Texas School Buss Passing Law
School Bus Safety

Austin Independent School District announced it would begin outfitting its school buses with stop arm cameras. The cameras are intended to catch drivers who illegally pass school buses – when a bus’s stop arm is extended, a passing car will trigger the camera, which records snapshots of the vehicle and its license plate.

This technology isn’t cheap. Dallas County Schools has been the subject of criticism for spending millions more than it anticipated to outfit buses with stop arm cameras. When NBC 5 News questioned DCS President Larry Duncan in 2014 about the financial projections, he said, “One, you’re focusing on money. We have provided the student safety increase we — that we were after — and that’s the most important thing.”

The Scope of the Problem

According to Texas Transportation Code Sec. 545.066, when a school bus has stopped to load or unload students, other drivers must stop before reaching the bus and may not proceed until the bus is in motion, the bus driver signals a driver to proceed, or the bus’s stop arm and signals are turned off. Yet many motorists are either unaware of this law or choose to disregard it.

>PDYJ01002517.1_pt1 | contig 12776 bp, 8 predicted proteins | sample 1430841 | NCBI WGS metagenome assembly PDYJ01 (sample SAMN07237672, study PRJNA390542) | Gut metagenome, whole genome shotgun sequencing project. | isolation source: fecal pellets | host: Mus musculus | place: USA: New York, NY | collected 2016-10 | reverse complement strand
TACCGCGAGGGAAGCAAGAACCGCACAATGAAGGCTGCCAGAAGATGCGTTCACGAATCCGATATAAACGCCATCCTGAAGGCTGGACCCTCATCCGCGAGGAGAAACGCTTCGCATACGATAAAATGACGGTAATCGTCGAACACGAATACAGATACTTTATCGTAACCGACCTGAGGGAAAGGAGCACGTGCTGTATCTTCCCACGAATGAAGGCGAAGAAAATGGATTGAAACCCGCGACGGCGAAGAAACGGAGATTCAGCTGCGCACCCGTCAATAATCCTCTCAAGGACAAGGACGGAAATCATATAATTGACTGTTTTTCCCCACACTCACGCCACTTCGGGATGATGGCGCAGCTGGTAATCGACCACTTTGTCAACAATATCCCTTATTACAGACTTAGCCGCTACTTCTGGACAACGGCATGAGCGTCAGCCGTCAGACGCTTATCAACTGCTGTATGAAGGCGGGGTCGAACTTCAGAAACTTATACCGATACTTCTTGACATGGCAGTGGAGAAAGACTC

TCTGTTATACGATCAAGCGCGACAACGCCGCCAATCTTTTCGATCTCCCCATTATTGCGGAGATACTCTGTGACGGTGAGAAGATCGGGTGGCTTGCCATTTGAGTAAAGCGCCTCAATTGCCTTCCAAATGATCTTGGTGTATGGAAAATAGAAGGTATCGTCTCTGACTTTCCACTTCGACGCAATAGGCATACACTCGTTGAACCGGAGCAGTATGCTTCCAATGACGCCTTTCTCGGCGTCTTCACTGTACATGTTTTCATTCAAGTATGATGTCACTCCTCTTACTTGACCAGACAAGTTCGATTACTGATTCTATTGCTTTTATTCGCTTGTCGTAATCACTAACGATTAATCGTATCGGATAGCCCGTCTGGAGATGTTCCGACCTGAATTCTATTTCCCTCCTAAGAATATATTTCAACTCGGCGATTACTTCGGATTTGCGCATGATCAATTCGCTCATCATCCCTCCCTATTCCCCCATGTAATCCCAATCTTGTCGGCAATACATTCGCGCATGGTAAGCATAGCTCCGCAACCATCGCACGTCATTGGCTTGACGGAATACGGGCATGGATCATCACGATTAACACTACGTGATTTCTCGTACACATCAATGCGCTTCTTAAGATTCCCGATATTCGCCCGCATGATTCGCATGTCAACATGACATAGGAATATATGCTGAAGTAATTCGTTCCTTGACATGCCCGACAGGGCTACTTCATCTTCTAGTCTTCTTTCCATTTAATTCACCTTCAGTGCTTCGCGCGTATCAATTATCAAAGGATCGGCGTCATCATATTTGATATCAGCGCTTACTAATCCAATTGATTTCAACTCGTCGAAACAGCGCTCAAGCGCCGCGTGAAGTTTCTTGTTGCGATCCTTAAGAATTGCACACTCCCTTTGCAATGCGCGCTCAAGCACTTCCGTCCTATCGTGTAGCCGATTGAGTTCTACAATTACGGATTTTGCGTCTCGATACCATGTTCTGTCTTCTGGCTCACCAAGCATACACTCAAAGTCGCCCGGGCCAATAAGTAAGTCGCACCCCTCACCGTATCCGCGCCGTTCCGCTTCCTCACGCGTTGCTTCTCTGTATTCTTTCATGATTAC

The National Association of State Directors of Pupil Transportation Services conducts an annual National Stop Arm Violation Count survey. Results from 2015 show that in a single day, in a sample of 6,869 Texas school buses, 3,862 drivers illegally passed buses.

The fine for passing a stopped school bus can be as little as $300 or as much as $1,250. But there are other, more serious consequences – like striking a young pedestrian.

Changing Attitudes

When drivers illegally pass a stopped school bus, it’s probably because they’re running late – they think that being delayed by 30 seconds to a minute is unacceptable. These reckless drivers may be parents themselves, not thinking about how they would feel if their own child was struck by a driver too impatient to wait for a stopped bus.

Drivers sometimes have a cognitive disconnect between what they know to be dangerous and what they actually do. Studies have shown, for example, that many people think texting while driving is dangerous, yet they do it anyway. Similarly, some drivers may believe that passing a school bus is dangerous only when other drivers do it.

In just a few seconds, a child can walk off a school bus, round the front end of the bus, and step into traffic. Drivers who attempt to speed past a bus put children in grave danger. Is shaving 30 seconds off a morning commute worth the risk of possibly killing a child, ruining a family’s life, and spending the rest of one’s days living with horrifying regret?

Stop arm cameras may help catch many drivers who disregard the law, and fines may be able to reduce the number of drivers illegally passing buses. Ultimately, drivers will simply need to care more about how their actions impact others and understand that they could be involved in a worst-case scenario if they ignore the law. Slowing down and being patient can help ensure that children arrive at their destinations safely.